Pad printing. Simple ink or paint technique which employs silicone pads to print a legend onto the surface of the key. An ugly decal-like clear coating may be applied to the legend after printing in order to protect it. Pretty ubiquitous today, though with poor durability as the legend can easily wear off. Sometimes referred to as Tampo printing after German company Tampoprint, or confusingly as tampon printing, despite the more common usage of the word in the English language.
Dye sublimation printing. A process of printing legends whereby a dye substance is printed into the keycap material. Long-lasting, but rarely used today.
Keyswitch. An electric pushbutton switch mechanism positioned underneath a key.
Mechanical keyswitch. A keyswitch which employs an actual physical switch under each key. A moving mechanism, involving springs or levers or other devices, is used. The switches vary in terms of the way they respond to the touch. While superior in longevity and typing performance, mechanical keyswitches are uncommon today since they simply cost more to produce than dome keyboards.
Key travel. How far a key mechanism moves when pressed. Laptops, for example, have short (low) key travel distances, whereas the full-size keyboards used with desktop computers have longer key travel.
Full travel. A key travel distance of around 4mm; commonly seen on keyboards for desktop computers.
Low travel. A key mechanism with a very short amount of travel before it bottoms out. Thin keyboards, such as those built into laptop computers, will have very low travel; perhaps 2mm.
Bottoming out. The point at which a keys vertical travel hits bottom and cannot move any further.
Actuation point. Also activation point. The precise point in a keys downwards travel when an electrical signal is sent to the computer. Most keys don't respond to immediate pressure, as that would make it difficult to touch-type. And most mechanical keys don't have to bottom out completely to respond electrically. Instead there is a certain point partway in the key travel, frequently around halfway, where the switch engages. This point may or may not correspond to physical feedback to the user. Conversely most dome keyboards need to bottom out, or nearly bottom out, to make contact. See tactile, clicky.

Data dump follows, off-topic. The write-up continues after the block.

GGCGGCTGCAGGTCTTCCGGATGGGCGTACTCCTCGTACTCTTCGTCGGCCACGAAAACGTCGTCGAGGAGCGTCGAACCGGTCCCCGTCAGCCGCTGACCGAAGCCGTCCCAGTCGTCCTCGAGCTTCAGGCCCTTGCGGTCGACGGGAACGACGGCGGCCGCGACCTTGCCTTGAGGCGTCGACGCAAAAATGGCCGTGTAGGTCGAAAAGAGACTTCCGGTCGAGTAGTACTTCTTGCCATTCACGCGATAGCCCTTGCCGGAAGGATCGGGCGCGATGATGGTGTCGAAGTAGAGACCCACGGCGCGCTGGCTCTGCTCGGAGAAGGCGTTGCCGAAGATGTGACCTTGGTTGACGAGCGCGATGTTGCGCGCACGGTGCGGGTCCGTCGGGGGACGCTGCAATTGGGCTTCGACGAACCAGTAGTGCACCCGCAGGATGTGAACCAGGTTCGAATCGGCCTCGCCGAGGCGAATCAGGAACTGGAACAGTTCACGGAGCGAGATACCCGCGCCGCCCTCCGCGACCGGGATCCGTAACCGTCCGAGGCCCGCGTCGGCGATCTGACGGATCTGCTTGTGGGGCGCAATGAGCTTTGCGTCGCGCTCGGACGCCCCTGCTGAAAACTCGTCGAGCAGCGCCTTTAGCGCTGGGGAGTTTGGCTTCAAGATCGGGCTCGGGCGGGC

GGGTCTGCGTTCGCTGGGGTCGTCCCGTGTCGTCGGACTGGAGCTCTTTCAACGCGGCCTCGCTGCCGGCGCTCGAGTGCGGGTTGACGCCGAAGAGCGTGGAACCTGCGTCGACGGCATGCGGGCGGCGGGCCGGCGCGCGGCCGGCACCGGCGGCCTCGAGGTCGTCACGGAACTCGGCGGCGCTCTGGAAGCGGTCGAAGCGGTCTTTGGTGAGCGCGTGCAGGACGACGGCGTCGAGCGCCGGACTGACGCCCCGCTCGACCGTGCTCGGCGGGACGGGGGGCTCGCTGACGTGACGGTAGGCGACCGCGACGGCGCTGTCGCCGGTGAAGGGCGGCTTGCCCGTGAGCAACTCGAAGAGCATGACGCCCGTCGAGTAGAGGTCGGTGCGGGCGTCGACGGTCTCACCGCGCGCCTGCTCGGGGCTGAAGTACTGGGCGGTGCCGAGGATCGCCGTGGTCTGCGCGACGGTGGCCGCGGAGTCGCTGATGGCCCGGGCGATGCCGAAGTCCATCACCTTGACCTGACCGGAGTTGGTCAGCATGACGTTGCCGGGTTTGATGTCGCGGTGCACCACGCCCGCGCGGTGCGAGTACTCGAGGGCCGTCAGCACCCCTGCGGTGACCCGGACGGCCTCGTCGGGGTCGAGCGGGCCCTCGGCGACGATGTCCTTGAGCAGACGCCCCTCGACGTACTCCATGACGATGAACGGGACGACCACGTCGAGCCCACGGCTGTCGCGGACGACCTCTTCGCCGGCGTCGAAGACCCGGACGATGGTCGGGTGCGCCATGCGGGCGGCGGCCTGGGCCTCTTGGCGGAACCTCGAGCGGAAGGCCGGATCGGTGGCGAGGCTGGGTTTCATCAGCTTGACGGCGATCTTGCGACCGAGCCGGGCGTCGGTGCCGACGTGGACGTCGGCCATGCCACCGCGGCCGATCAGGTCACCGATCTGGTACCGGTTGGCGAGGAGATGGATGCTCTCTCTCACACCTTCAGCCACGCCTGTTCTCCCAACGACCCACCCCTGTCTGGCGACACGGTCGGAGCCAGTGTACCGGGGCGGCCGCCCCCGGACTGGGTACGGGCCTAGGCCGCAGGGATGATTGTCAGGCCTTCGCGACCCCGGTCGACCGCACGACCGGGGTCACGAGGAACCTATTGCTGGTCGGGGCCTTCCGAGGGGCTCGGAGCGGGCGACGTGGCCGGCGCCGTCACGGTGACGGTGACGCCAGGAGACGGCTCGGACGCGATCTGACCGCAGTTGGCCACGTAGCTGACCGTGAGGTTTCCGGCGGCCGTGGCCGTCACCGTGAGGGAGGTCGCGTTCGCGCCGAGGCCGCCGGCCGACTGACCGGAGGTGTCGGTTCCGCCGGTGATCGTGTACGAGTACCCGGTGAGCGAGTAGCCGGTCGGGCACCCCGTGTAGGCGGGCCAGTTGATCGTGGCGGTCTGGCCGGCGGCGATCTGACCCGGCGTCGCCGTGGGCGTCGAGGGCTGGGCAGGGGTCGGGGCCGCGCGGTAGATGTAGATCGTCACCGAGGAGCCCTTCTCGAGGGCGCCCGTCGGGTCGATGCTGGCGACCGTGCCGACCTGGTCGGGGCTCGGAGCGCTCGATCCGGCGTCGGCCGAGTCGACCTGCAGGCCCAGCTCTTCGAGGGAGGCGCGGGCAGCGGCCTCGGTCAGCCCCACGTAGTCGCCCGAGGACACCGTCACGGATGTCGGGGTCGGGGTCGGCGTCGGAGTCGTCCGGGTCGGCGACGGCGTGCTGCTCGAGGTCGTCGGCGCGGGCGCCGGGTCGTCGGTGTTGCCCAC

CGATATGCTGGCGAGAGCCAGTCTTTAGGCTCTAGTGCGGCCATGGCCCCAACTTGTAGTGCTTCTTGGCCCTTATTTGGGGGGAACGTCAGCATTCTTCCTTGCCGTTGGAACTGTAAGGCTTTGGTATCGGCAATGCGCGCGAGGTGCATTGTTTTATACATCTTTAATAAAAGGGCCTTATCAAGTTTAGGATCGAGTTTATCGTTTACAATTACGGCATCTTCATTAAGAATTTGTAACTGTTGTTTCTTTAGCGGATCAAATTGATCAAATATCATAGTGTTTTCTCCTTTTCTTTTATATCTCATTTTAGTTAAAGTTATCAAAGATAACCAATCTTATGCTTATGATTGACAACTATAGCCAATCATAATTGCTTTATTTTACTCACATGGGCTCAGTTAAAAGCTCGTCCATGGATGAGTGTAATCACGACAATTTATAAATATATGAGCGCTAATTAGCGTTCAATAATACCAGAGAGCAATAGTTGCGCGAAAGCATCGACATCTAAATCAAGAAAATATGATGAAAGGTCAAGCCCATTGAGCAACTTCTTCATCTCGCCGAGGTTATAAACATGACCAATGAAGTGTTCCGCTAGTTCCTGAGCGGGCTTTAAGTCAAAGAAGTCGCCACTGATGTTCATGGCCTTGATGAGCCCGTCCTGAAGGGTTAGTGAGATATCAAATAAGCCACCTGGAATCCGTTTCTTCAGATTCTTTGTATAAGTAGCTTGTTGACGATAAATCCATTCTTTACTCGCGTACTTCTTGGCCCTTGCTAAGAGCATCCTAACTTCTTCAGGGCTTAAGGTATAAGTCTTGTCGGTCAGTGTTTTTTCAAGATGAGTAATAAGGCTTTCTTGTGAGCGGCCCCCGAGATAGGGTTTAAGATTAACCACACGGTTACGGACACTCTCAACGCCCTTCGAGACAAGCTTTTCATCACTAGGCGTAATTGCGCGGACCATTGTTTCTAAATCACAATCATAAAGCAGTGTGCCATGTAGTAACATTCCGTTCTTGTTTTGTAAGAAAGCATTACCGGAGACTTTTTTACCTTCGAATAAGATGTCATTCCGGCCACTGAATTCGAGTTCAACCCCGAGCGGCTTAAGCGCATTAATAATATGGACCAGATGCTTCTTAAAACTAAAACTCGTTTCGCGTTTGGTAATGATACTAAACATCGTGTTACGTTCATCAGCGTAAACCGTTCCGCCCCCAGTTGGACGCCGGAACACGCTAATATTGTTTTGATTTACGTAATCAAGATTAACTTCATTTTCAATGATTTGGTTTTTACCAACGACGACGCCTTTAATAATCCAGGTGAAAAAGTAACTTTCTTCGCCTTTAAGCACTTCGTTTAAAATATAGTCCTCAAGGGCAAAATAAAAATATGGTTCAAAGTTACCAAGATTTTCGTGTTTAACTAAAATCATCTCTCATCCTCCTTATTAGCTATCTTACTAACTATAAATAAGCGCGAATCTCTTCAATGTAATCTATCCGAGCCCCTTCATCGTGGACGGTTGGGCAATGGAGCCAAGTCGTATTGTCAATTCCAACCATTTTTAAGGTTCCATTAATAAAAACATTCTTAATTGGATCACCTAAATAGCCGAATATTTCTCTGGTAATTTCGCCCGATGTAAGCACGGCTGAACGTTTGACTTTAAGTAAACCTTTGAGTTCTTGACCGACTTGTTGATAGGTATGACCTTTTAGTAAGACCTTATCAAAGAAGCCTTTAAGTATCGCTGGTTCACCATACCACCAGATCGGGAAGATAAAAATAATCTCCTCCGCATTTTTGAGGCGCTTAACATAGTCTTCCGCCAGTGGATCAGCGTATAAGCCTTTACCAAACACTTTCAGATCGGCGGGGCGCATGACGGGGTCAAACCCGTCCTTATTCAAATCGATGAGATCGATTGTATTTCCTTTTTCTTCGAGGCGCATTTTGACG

Actuation force or actuation pressure. The amount of pressure required to make a switch trigger, typically measured in grams. Most keyboards have constant actuation pressure, where all keys respond to the same amount of pressure. A few keyboards have variable actuation pressure and are designed with different keyswitches at different points, so that keys further from the centre of the keyboard require less pressure to actuate.
Rubber dome. Most keyboards today employ flat rubber sheets covered with flat-topped rubber domes. Each dome corresponds to a key position on the keyboard. Pressing a plastic keycap downwards flattens the dome, which provides the springiness for the key to return to its off state. Keyboards of this type are cheap to make, but generally lousy to operate. Since they're so ubiquitous these days, however, a whole generation of computer users have grown up with them and have no idea how generally crap they are. The addition of scissors stabilizing mechanisms can help a bit, particularly with laptop keyboards.
Membrane. A thin plastic sheet separating layers of contacts. The action of pressing down a rubber dome key causes two electric contacts sandwiched between these plastic membranes to touch. Some keypads used in industrial or commercial systems, or appliances such as microwave ovens, may employ membrane technology. Theyre not common with computers because of non-existent tactile response.